It is useful to provide strategies and tips to hospital staff, patients, and carers, on how to improve bedside communication for patients who do not speak. However, it is not always possible or easy for people to implement these strategies in the ‘environment’ where communication occurs, if hospital policies do not support the implementation of these strategies at the bedside.
1. Hospitals need policies on how staff are to communicate with patients who have little or no speech at all stages of the admission: Pre-admission, Admission, Inpatient Stay, Discharge Planning, and Discharge. [Note: This is not the same as policies on the use of interpreters, for ‘CALD’ or ‘Deaf’ or ‘hearing impaired’ populations – many people with little or no speech might not be from CALD populations and might have adequate hearing. Having said that, some patients have ‘overlapping’ communication vulnerabilities (e.g., CALD, and communication disability, and hearing impairment)].
2. Policy documents need to tie-in well with procedures and systems occurring at the ward level so that they are not ’empty’ policies that do not make a difference to bedside communication.
3. Hospital policy-writers can ask for help in drafting new policies from myself (email firstname.lastname@example.org) and their own staff who have personal, clinical, and theoretical expertise on bedside communication for patients with little or no speech (e.g., hospital nurses, speech pathologists, patients, family carers, paid carers, administration staff).
4. Hospitals need procedures for implementing policies and auditing practices surrounding the policies as they are implemented. Behaviour change in staff (and carers, and patients) often rests upon having a way to ‘measure’ and track changes made in response to policy direction. Our research is currently looking at a way to ‘audit’ the communicative behaviours of staff, patients, and carers to track ‘behaviour’ changes that can improve care and communication.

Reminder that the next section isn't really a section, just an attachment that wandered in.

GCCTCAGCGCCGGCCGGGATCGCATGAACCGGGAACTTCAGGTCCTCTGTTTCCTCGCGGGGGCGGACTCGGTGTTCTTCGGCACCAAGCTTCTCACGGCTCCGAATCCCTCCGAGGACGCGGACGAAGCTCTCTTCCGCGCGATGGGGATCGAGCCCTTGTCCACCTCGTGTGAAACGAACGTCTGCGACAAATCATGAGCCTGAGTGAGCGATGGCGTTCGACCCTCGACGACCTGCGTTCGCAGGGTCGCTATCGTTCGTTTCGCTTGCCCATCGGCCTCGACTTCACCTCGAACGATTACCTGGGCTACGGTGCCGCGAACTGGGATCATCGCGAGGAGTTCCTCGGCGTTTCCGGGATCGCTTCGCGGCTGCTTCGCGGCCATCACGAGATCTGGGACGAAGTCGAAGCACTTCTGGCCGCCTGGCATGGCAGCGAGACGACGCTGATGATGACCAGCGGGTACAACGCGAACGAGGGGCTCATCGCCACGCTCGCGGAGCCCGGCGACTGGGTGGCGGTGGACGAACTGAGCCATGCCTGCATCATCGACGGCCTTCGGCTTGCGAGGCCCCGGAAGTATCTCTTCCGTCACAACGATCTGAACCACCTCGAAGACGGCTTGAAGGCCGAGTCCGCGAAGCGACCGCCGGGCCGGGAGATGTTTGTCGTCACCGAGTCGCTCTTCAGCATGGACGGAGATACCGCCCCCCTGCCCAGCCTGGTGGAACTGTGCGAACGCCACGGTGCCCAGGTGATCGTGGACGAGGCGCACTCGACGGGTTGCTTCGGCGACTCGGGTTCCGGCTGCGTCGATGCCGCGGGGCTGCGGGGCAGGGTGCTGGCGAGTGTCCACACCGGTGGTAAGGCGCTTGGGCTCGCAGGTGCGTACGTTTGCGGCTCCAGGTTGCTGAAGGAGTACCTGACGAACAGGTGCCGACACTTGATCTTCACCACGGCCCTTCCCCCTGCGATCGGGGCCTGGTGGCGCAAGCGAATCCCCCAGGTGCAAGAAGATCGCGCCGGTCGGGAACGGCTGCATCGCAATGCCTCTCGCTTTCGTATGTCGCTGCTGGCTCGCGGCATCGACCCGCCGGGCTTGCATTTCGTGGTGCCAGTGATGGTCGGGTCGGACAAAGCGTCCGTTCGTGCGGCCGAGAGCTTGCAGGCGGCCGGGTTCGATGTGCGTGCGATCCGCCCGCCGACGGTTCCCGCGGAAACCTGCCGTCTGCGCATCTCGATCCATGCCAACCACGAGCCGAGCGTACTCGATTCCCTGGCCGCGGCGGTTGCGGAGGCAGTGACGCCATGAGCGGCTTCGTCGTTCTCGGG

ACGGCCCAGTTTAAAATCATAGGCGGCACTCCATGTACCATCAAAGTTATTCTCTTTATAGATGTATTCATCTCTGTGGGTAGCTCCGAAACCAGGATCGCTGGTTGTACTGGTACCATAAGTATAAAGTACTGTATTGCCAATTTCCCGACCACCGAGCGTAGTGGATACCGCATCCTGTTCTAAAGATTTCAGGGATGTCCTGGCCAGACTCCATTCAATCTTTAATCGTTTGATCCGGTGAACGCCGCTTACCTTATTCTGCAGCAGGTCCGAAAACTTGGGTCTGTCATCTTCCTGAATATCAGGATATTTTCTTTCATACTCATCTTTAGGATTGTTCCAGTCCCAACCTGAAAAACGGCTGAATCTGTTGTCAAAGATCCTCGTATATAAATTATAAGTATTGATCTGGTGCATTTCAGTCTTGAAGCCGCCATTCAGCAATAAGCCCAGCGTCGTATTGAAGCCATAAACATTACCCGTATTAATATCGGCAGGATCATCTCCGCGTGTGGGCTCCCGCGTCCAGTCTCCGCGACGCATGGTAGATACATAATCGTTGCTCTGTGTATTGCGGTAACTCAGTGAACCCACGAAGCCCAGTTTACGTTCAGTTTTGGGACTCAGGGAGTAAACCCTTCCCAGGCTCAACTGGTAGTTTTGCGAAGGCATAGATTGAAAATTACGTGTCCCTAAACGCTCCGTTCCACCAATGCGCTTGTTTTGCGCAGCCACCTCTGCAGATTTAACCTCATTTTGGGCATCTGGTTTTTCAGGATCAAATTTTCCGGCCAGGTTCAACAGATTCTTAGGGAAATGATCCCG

5. Statements from recent research by the author are quoted below – to date, there is little evidence that these policies have moved from being ‘evidence’ into ‘practice’, and more recent research indicates problems in communication at the bedside persist.
POLICY ON CARE OF PATIENTS WITH LIFELONG DISABILITY: “There is also a need to develop policies about care of people with disability in the hospital including a focus on availability of adapted equipment, pre-admission planning, involvement of paid disability support staff, and improved discharge planning that involves not only the carer but also the person with CCN.” p.250 see Hemsley, B., Balandin, S., & Togher, L. (2007). Narrative analysis of the hospital experience for older parents of people who cannot speak. Journal of Aging Studies 21 (2007) 239–254.
POLICY ON THE ROLES OF FAMILY CARERS: “If family carers are to be valued and supported in their roles during the hospitalisation of adults with CP and CCN (and others with long-standing disability), policies and procedures for their involvement in care on the ward need to be developed. New policies should reflect: (a) the important role that family carers play in passing on information, advocacy, and communication support; (b) the need to acknowledge the expertise of family carers and to facilitate their involvement as collaborative partners in care; (c) the need to increase the capacity of hospital staff to provide care to adults with CP and CCN; and (d) the need to increase collaborative links between hospital and disability services to ensure a continuity of supports to family carers across settings. Such policies might assist family carers in the process of transferring their roles in direct care to health care providers (Llewellyn et al., 2004), in preparation for the future when the older family carer is no longer able to provide such care in the hospital setting.” (p. 135). see Hemsley, B., Balandin, S., & Togher, L. (2008). Professionals’ views on the roles and needs of family carers of adults with cerebral palsy and complex communication needs in hospital. Journal of Intellectual & Developmental Disability, June 2008; 33(2): 127–136.